22nd August 2017

Nail your Google Analytics setup: Part three

Nick Buckingham
UX Designer

Each organisation has different goals and needs, and therefore will have unique requirements when it comes to their Google Analytics setup. However, there are a number of common setup mistakes that we see again and again. This is part two of a troubleshooting guide to help you make sure your analytics platform is providing you with data you can trust and use.

If you haven’t read them yet, check out part one on data collection and part two on data accuracy.

Data cleanliness

Are your reports clear and easy to analyse? By now you can be confident that your data is trustworthy but when it comes to looking at the data you can help avoid user error by tidying up the reports. In particular this prevents the artificial reduction of a page’s importance to visitors due to there being many entries for what is essentially the same page.

Issue #1: You are using the default page setting

If your site allows access to a page from two different URLs, e.g. xyz.com and xyz.com/index.php then Google suggests you add that index.php page path to the default page in view settings.

However by adding that, Google appends the entry onto every single request URI in that view. This is intended to clean up the data, but in reality it makes it worse.

This would be much better served by setting up redirects on the pages themselves, or if that’s not possible, a filter to remove the index.php page paths.

Issue #2: You haven’t excluded URL query parameters

URL query parameters can cause a huge duplication of content in your reports, making it extremely difficult to measure the effectiveness of your pages. This setting allows you to specify which query parameters should be stripped out of the URL.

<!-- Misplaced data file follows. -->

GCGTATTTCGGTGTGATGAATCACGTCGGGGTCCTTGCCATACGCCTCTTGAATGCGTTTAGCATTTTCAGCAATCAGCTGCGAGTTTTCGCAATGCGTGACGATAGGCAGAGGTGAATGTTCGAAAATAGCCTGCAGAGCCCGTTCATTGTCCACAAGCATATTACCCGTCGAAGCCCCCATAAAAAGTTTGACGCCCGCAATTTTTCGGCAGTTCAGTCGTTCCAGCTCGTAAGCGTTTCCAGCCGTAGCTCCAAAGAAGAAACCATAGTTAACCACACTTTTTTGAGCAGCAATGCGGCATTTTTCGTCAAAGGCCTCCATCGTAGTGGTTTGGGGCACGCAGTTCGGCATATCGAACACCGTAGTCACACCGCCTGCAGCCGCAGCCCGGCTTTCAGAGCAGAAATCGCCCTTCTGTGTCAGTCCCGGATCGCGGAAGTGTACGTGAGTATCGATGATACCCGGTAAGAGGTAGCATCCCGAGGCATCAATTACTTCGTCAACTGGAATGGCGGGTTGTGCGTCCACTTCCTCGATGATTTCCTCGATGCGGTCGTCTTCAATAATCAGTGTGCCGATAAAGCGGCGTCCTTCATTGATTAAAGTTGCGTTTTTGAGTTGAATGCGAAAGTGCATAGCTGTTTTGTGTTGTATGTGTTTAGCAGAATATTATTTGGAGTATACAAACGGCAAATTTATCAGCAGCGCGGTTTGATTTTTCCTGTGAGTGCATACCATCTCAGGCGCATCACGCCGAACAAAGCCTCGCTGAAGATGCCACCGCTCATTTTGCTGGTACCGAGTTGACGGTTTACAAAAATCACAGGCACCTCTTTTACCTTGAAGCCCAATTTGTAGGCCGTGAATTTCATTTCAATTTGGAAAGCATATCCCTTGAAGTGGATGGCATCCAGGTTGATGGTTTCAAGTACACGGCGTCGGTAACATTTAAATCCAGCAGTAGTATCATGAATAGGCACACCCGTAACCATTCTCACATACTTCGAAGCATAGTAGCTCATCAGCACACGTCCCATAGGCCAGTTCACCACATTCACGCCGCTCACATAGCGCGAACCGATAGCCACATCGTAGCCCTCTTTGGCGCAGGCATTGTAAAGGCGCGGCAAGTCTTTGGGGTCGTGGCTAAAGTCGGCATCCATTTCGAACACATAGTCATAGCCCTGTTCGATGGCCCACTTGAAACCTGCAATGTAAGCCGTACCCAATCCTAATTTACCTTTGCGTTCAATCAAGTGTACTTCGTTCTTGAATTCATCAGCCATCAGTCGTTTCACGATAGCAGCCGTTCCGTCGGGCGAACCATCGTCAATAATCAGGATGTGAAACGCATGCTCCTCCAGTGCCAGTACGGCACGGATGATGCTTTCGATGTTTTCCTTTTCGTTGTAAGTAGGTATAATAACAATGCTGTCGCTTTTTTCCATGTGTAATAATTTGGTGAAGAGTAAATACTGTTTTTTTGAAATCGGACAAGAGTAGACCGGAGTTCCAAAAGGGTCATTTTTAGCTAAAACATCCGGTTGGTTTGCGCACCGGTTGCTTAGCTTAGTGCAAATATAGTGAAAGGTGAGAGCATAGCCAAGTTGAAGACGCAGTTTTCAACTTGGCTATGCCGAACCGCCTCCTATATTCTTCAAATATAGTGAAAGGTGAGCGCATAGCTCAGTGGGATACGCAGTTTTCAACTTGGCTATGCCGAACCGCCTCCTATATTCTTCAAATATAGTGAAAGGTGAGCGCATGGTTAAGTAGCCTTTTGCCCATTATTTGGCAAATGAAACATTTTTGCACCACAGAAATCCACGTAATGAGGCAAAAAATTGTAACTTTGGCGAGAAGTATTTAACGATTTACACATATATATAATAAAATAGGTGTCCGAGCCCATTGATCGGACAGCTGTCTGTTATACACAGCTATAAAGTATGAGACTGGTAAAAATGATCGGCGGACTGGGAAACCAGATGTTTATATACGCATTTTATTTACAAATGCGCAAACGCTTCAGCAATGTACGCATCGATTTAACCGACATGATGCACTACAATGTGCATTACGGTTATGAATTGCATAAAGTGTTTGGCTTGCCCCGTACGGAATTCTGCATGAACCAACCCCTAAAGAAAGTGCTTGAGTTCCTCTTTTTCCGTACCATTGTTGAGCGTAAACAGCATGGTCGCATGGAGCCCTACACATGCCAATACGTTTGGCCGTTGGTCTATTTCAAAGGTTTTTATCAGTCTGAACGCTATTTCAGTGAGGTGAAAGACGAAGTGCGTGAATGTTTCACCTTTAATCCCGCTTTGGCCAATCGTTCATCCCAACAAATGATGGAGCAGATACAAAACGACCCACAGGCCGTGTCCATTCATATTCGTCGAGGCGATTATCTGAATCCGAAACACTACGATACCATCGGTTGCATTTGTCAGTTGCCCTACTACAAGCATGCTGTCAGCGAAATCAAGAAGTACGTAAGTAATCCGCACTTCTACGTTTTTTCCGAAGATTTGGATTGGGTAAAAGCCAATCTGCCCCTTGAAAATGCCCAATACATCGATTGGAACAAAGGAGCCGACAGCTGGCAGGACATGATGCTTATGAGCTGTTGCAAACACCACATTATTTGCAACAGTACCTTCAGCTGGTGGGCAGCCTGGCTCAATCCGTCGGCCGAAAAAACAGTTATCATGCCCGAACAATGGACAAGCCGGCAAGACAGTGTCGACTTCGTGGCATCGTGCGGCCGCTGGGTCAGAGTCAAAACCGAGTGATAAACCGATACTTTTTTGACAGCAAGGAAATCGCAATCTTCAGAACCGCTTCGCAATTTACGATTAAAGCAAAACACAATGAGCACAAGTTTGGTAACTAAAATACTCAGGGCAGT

Be careful to only exclude those that manipulate content within a page, e.g. sort filters, and not ones that provide unique content e.g. pagination.

Issue #3: You haven’t forced lowercase data

Google is case sensitive so /contact and /Contact would be counted as two different pages yet the user would see the same page. To combat this, set up a filter on your account to force all URIs, search terms, and campaign dimensions into lowercase format.

Issue #4: You haven’t appended or removed the slash on the request URI

The trailing slash on URIs should be added or removed if you notice duplicate rows due to the presence of a slash.

Note: this should always be the final filter.

That concludes our list of troubleshooting tips for data cleanliness — I hope you’ve found them useful. There are many ways your data might be tripping you up, but with a bit of time and effort this can easily be rectified.

If you need help with your web analytics don’t forget that Deeson can assist you. We offer a range of health checks to help you get the most from your digital platform including an analytics and conversion audit. This can help pinpoint the vital areas where you could improve your data and the quality of your traffic.

If this is something you’re interested in drop us a line and we can chat about your needs.